What does valence bond theory not account for that molecular orbital theory does successfully?

1 Answer
Jun 26, 2017

Valence bond theory (VB theory), or at least the textbook version, does not mention delocalization of electron density, describing covalent bond formation as due to maximum overlap.

What VB theory does instead is that it specifies only a single state: the one that describes the bonded molecule with localized electrons (situated between atoms, but not spread throughout the molecule).


It can be thought of as a simpler view than molecular orbital theory (MO theory), which extends the premise of VB theory by proposing the delocalization of electron density throughout the molecule.

You instead have multiple states shown in so-called molecular orbital diagrams that each contribute to the overall description of the molecule.

Take the very simple example of #"H"_2#:


In this, the antibonding MO has no contribution in isolation, because no electrons are in it. In a scenario where #H_2# accepts electrons from, say, a transition metal, then we start talking about the antibonding MO. (But it was always there!)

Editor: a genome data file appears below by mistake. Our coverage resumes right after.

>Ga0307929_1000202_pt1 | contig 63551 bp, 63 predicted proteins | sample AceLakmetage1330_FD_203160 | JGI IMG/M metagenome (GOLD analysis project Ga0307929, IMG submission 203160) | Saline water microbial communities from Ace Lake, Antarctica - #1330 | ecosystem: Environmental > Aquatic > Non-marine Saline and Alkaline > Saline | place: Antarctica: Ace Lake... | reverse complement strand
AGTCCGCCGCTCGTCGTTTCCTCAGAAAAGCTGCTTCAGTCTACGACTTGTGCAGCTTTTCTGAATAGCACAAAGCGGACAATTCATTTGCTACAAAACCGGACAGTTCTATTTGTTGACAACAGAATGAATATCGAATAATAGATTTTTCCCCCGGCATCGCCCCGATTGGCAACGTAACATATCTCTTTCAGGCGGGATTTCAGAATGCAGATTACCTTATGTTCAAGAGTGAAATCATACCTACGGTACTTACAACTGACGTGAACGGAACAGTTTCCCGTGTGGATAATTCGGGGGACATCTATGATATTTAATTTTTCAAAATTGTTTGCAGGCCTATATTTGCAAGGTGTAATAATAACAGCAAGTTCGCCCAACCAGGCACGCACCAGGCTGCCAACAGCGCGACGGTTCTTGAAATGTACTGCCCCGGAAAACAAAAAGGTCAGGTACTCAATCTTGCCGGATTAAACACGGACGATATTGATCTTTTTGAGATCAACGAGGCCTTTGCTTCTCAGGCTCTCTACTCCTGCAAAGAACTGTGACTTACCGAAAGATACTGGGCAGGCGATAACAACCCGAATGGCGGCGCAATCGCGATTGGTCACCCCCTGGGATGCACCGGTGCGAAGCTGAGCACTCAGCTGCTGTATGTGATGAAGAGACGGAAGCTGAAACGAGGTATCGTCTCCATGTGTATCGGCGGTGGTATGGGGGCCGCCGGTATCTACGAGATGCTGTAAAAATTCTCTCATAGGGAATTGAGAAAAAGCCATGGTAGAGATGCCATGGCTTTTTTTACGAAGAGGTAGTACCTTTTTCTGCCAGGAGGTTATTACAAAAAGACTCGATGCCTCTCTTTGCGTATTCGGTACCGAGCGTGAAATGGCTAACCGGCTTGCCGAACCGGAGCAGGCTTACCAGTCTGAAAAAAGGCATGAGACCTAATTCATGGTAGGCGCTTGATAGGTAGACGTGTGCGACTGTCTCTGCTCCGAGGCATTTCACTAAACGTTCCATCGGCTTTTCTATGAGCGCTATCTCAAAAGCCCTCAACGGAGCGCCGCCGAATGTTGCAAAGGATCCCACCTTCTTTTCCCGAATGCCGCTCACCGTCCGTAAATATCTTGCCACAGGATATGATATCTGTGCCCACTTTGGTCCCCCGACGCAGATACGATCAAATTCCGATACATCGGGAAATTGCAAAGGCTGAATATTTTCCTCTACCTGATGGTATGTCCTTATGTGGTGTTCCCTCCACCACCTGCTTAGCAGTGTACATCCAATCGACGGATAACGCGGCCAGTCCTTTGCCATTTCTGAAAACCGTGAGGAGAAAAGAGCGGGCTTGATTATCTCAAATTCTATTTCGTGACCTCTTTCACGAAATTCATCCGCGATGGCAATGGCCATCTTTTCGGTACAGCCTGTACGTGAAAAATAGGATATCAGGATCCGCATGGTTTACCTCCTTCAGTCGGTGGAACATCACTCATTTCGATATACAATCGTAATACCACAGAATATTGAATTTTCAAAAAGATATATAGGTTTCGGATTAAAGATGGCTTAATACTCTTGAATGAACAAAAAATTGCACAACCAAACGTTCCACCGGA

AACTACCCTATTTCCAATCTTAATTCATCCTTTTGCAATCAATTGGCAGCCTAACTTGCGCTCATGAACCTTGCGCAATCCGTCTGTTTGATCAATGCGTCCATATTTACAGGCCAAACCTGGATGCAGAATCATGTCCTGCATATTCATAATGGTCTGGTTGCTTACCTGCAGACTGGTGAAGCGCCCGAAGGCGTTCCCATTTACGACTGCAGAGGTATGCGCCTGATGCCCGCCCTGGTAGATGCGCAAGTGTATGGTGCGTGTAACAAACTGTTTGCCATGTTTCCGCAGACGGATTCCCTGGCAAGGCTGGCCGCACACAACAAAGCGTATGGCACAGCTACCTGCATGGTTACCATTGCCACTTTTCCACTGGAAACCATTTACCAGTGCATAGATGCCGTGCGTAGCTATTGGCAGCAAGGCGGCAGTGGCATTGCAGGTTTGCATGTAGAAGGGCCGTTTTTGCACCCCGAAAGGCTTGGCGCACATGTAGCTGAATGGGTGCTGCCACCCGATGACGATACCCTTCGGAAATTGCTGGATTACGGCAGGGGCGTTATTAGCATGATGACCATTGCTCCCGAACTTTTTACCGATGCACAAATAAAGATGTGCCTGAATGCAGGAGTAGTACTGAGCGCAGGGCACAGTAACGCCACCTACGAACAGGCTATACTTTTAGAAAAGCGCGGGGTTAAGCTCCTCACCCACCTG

The MOs in the middle are roughly analogous to individual resonance structures (see A, B, and C below), in the sense that they are single states that average to provide a full description of the molecule (at least, when it's not reacting).


A, B, and C are resonance contributors; D is the resonance hybrid structure.

Comparing with resonance structures, the molecule as a whole, while not reacting, is then analogously described by the resonance hybrid structure, an averaged configuration of multiple resonance structure contributors.

In three dimensions, MO theory then describes the molecule by an averaged configuration of molecular orbitals, including how the molecule behaves while it reacts.